Monday, November 28, 2016

The European Commission is OVER - GERMANY now rules Europe, declares former president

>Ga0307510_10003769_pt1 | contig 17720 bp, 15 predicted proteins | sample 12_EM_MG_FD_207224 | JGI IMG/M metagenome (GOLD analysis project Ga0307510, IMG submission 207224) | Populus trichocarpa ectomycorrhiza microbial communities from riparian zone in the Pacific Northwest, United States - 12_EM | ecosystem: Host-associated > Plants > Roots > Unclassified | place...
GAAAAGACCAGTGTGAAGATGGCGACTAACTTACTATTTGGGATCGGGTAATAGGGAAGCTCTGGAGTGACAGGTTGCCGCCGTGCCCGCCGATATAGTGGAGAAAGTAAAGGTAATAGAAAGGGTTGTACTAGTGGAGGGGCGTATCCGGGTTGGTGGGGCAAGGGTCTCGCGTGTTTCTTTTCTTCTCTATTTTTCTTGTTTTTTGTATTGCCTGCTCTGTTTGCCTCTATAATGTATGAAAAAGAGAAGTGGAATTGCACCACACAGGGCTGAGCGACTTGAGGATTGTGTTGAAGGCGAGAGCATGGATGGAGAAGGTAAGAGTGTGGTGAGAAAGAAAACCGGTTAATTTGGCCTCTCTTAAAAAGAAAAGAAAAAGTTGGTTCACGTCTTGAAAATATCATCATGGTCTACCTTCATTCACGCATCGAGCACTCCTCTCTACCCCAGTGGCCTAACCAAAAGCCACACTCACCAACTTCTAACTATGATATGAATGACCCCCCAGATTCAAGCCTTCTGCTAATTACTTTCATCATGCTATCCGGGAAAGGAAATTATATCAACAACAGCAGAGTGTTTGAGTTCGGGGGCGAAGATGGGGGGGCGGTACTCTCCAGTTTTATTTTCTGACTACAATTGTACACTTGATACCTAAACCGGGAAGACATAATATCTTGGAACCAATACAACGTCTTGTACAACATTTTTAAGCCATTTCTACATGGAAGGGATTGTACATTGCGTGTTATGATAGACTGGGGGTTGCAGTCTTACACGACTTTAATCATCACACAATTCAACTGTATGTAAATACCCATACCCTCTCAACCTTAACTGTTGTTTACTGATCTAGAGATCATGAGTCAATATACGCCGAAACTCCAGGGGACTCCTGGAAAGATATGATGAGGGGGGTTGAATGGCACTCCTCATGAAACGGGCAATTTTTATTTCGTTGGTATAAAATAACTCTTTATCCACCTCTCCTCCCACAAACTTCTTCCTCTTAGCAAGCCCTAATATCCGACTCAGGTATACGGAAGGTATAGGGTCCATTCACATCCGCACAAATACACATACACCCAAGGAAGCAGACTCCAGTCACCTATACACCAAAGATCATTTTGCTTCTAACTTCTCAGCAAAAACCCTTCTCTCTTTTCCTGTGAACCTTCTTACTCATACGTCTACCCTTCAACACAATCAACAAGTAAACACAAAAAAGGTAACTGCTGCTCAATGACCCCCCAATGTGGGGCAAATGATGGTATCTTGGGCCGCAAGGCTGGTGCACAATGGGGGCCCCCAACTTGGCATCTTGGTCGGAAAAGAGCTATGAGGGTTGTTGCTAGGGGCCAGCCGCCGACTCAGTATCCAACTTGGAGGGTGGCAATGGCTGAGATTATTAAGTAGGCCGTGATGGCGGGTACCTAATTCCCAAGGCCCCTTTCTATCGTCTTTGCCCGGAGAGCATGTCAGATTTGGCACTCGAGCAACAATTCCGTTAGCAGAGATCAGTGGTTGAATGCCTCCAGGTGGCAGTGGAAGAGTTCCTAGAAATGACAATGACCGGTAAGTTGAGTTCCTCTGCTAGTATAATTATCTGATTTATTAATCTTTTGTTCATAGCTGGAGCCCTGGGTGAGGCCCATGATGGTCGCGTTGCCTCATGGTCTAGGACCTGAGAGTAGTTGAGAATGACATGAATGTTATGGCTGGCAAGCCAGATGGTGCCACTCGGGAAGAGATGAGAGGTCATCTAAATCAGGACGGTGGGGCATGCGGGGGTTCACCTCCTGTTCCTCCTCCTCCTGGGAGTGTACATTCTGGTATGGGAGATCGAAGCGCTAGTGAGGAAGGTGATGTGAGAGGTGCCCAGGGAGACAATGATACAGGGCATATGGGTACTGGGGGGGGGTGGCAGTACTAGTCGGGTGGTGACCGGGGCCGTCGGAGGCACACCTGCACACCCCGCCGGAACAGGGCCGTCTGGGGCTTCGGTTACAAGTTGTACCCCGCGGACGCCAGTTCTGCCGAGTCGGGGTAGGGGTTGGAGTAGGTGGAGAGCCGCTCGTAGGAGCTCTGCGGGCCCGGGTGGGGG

THE European Commission is over as Germany dominates Brussels, a former president has claimed. Romano Prodi led the Commission between 1999 and 2004 and oversaw the EU nearly double in size. But he claims Brussels’ glory days are over as Germany and France and other member states snatch power from the European Commission. The 77-year-old told Politico the organisation has morphed from a “union of minorities” to a “coalition of states” which has changed how the EU works and plans for its future. Mr Prodi said: “During my time at the Berlaymont, one just had to turn on a news channel of a European country and it was all about the Commission. “Today, it’s all about the Council.” Headed by Donald Tusk the Council brings together member states to set the EU’s political agenda with the Commission, overseen by chief Eurocrat Jean-Claude Juncker, acting as the executive as the EU promoting its general interest. The EU’s endless departments and institutes of bureaucracy are being overthrown by national governments who are now more important in determining European affairs, said Mr Prodi with Germany dominating the EU. He said: “The resolutions of the Greek crisis was not a Brussels-Athens decision, it was a Berlin-Athens decision.” As the EU becomes smaller, the future of the leaders of the Commission and Council were rocked last week when European Parliament president Martin Schulz announced he would step down from his post last week as he returns to frontline German politics. The move expected to spark a fundamental sea-change in the EU’s political balance, with a a shift in favour of the centre-right groups weakening current Commission president Mr Juncker’s position and also cast doubt on Donald Tusk, 59, the President of the European Council. The rise of member states coupled with anti-EU referendums has also weakened the Commission. Mr Prodi added the 2005 referendum which saw France vote against having to ratify the EU constitution was a major blow to the Commission.With Brexit sparking a wave of anti-EU sentiment across the bloc, a series of referendums and elections in the next six months raise serious questions about the future of Brussels. Former Italian Prime Minister Mr Prodi added: “Without trying to make reference to the upcoming referendum in Italy, referendums are rarely about the question they ask.” Italian Prime Minister Matteo Renzi has promised to resign if he does not win the December 4 referendum on constitutional reform, opening the way for renewed political instability in the eurozone's third largest economy. Opinion polls now predict Mr Renzi's defeat, in what would be the third big anti-establishment revolt by voters this year in a major Western country, following Brexit and the US election of Donald Trump.

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